Abstract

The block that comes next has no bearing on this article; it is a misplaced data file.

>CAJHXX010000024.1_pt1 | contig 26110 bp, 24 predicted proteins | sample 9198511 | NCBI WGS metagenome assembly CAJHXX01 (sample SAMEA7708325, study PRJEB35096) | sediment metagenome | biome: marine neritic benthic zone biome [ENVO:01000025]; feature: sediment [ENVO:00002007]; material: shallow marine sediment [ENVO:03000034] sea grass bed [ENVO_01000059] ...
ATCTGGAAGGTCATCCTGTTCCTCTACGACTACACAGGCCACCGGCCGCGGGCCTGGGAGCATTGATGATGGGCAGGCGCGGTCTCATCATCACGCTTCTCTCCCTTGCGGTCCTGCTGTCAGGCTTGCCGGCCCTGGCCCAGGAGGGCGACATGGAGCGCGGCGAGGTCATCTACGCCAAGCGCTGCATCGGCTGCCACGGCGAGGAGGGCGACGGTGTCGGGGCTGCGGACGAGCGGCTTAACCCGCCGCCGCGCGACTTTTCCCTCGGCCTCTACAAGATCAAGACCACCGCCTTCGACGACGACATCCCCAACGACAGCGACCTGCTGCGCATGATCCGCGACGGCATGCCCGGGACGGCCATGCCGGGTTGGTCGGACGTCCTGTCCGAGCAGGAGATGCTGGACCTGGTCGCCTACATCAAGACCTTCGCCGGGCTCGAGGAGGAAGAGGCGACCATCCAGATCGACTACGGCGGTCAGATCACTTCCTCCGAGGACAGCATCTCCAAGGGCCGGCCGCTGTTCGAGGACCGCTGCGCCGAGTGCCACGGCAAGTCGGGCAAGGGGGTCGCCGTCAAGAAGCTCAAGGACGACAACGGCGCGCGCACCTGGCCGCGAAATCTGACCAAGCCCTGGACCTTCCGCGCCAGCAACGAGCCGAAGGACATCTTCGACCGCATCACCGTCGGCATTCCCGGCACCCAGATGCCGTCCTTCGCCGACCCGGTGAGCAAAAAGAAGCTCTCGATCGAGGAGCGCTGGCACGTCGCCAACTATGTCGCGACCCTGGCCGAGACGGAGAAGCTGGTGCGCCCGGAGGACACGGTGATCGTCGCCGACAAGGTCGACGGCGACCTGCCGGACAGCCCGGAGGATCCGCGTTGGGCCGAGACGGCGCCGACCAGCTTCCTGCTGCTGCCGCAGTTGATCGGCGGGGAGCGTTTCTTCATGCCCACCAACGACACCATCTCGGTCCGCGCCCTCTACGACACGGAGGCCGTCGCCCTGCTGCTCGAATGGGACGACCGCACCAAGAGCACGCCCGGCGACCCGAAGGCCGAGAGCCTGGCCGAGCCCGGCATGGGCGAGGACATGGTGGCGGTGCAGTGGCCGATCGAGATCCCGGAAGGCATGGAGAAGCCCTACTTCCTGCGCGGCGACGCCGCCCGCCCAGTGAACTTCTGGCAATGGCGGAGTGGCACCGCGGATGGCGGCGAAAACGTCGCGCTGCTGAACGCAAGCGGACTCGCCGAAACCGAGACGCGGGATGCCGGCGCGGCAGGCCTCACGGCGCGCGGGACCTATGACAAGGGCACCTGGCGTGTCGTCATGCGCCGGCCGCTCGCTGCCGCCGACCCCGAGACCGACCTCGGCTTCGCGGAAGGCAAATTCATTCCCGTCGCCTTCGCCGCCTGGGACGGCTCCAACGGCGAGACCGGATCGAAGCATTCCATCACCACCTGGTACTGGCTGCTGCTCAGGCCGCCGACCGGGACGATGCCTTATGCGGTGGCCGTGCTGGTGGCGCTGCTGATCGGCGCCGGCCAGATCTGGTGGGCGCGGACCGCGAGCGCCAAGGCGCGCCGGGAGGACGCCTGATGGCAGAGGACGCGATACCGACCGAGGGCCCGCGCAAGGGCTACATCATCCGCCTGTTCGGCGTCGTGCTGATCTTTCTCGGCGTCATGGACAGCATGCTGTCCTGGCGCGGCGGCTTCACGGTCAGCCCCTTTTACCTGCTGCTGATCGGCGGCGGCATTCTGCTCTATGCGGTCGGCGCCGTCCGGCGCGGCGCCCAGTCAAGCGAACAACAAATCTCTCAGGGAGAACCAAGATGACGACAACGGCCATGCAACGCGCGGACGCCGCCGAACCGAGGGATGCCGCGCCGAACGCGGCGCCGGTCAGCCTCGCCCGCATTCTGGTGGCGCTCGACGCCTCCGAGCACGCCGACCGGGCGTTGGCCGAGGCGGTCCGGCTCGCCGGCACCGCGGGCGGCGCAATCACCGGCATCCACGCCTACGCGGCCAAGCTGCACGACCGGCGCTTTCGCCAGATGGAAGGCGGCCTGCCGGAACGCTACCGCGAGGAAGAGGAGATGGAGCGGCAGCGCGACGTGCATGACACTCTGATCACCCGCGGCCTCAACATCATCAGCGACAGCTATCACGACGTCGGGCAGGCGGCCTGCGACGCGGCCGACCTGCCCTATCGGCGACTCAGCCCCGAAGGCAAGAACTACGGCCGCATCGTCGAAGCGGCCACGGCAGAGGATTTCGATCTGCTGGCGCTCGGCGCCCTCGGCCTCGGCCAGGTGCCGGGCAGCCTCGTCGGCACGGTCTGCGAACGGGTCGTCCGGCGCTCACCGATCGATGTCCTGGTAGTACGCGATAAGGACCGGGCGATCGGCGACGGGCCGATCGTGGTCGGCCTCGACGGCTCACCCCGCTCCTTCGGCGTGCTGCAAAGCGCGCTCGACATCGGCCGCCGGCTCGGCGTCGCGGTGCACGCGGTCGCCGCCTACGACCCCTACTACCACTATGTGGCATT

Seismic reflection data combined with results from ocean drilling document regional-scale slumping associated with the Cretaceous-Tertiary (K-T) impact event. The K-T boundary is biostratigraphically complete at three Ocean Drilling Program sites (1049, 1050, and 1052) located on Blake Nose (30°N, 75°W) off eastern Florida in water depths of 1300–2600 m. Maastrichtian chalk is folded and fractured below the K-T boundary at all three sites, whereas lowermost Paleocene clays and chalks are undeformed. Deformation is pervasive in Maastrichtian at the deepest water site (Site 1049), whereas at the shallower water sites (Sites 1050 and 1052) thick intervals of structurally intact Maastrichtian chalk are separated by thinner intervals of highly deformed sediments. Correlation of core to seismic reflection data indicates that the K-T boundary immediately overlies seismic facies characteristic of mass wasting that extend across most of the ∼55 km distance of the depth transect. Maastrichtian sediments appear to have moved as large slump blocks on the upper part of Blake Nose but deformed more uniformly in the deeper water parts of the transect. We suggest that mass wasting occurred on the Blake Nose >1600 km from the Chicxulub crater in response to the cataclysmic seismicity generated by the impact.

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